Negative Space -- Butterfly on Cone Flower
Time for another principle -- negative space. Most beginners think that a photo must be a riot of activity and they are uncomfortable with places in the photo where nothing is going on. The parallel for this is a musician who has to learn about creating drama with silence. Listen to Miles Davis's Kind of Blue and you will get it.
Negative space is visual silence, or at least whispering. This photo roughly conforms to much of what has been discussed, the rule of thirds, repetition (the cone flowers), and odd number of elements (the three cone flowers). Now we have negative space on the upper left. Negative space creates tension with the rest of the image, and equally important, provides dramatic contrast and probably makes the image look more vivid. As they say, it is the silence between the notes that creates the music.
Bokeh and Pattern -- Swallowtail on Purple Flower
This is another useful illustration of negative space. Here, in the background is a pleasing intersection of two stalks of grass that intersect almost perfectly at the top third line and at the intersection points. The dark mysterious color of this out of focus background (called bokeh by professional photographers) offers an interesting contrast to the brightly lit and colorful foreground subjects.
Setting Context -- Swallowtail on Bluff
This picture was taken along the bluffline at the Buffalo National River Park. The leaning plants provide an interesting, colorful, backdrop against the butterfly. Note that the stalk of the most visible plant nearly perfectly intersects with the upper right intersection point and it roughly parallels the back edge of the butterfly wing (repetition or rythm, albeit abstract). Here the flower nicely parallels the body line of the butterfly as well.
Butterflies are most often photographed very tight. I admit that I have done that often and still do. This slight pull back provides more details about the context and tells a story. More visual elelments provides more opportunity to create wonderful compositions.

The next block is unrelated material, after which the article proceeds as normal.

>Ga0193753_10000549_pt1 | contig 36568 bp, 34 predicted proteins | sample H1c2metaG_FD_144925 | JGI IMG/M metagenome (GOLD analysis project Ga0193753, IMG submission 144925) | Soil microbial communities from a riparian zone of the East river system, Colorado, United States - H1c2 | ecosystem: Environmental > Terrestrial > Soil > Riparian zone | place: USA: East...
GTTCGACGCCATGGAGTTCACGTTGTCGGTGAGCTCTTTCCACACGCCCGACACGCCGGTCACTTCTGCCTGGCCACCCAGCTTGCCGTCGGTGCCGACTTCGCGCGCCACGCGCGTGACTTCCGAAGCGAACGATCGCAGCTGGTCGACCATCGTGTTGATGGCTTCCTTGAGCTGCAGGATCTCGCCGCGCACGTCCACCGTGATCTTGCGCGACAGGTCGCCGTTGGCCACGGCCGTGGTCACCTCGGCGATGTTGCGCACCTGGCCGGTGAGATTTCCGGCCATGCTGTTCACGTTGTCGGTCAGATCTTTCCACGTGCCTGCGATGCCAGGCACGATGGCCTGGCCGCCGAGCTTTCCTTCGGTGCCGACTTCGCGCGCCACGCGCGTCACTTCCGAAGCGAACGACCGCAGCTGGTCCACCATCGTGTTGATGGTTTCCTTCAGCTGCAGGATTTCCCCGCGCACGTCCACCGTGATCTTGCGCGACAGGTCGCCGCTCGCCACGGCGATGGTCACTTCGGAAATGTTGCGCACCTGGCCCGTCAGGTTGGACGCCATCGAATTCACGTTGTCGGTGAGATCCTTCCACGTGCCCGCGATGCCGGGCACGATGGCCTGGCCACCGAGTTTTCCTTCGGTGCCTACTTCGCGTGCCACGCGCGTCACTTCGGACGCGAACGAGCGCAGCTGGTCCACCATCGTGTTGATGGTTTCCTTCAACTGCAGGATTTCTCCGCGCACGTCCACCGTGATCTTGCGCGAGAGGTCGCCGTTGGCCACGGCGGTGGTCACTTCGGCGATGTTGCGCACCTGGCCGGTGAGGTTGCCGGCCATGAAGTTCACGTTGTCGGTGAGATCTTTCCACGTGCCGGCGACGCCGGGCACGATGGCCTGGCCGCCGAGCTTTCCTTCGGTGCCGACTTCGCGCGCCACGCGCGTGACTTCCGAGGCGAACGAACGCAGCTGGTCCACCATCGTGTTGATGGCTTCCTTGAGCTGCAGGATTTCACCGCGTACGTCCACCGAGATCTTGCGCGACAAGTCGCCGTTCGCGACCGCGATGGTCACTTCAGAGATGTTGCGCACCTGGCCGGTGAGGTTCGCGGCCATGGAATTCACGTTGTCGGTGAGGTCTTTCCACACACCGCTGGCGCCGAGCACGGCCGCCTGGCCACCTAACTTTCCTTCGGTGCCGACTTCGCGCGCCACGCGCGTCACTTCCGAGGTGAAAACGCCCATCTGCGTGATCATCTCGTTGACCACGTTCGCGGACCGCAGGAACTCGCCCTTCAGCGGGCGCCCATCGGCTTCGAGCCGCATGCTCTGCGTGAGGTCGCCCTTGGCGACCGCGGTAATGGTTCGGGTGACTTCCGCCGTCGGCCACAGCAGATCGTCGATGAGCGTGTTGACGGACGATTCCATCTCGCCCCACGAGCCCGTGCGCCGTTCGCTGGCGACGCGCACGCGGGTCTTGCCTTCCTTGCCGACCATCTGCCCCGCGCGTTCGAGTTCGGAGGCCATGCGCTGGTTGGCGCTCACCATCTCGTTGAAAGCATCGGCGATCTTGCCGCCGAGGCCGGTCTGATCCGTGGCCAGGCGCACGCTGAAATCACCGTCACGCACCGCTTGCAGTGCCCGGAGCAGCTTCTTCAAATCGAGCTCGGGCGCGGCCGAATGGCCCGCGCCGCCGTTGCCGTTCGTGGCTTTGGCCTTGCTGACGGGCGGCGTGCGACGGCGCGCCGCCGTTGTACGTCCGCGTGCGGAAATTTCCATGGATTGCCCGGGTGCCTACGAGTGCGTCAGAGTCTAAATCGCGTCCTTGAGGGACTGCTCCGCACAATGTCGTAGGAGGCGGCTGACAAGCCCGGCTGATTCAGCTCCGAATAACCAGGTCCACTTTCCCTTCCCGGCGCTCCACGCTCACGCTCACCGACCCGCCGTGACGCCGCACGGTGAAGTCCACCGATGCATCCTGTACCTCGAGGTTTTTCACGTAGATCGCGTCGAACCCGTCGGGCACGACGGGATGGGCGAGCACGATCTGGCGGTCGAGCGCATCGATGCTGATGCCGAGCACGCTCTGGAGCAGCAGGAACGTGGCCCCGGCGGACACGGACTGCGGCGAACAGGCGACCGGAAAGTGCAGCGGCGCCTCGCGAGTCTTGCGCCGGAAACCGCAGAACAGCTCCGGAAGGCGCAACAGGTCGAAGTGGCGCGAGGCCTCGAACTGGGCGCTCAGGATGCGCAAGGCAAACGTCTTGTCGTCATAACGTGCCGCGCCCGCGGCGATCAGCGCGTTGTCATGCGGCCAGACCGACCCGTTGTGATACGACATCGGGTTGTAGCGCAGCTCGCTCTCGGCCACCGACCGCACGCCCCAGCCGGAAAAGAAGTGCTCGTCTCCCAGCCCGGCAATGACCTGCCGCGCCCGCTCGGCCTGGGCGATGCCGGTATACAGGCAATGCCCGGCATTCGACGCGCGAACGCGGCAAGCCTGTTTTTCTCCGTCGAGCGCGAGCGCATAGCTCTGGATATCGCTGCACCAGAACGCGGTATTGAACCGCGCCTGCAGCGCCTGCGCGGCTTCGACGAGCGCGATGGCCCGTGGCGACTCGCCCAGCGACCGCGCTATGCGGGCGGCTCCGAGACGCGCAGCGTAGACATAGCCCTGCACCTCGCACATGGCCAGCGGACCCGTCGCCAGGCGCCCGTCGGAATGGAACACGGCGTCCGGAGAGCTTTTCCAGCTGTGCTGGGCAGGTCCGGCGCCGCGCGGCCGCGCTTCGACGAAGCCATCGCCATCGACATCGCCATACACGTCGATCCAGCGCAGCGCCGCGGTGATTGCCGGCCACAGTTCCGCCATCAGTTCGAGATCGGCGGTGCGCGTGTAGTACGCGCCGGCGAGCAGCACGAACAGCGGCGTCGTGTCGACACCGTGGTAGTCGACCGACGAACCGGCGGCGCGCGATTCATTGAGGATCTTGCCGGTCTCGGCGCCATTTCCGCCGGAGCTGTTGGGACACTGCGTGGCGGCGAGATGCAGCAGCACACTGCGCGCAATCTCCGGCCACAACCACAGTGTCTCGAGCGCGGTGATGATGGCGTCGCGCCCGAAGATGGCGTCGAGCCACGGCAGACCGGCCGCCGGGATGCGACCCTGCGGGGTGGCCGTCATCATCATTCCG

Cropping Subjects -- Skipper on Sunflower
There is no need to photograph an entire object. In fact, there are good reasons not to. This type of photograph holds interest because the viewer is stimulated to complete the image. The skipper butterfly is very small and it also benefits from this closeup. In this case, we have to zoom in to get the subject right. It demonstrates the size of the butterfly.
Natural Frames -- Passion Flower along Fence Line
Another general track in photographic composition is to find a new point of view. This photograph of a single passion flower bloom is one of those photos.
The bloom is relatively small in the frame. There is an interesting frame within the frame that is the parallel strands of barbed wire. It is interesting that there are tendrils crossing the lower third intersectons. The curls at the ends of tendrils create interesting accents. The two buds next
to the open bloom create an interesting repitition, as does the vine paralleling the barbed wire.
Existing Light for Drama -- Purple Iris
This is another example of dramatic, complex light on a very colorful subject. The conventional approach to a subject like this would be flash. Existing light provides extreme animation and subtlety in many shades of color and shadow. The bloom is almost symmetrical but not quite. Note how the third point intersections fall on the composition.
This was taken with a point and shoot camera on a tripod just before sunset. It was a rather long exposure and could not be hand held.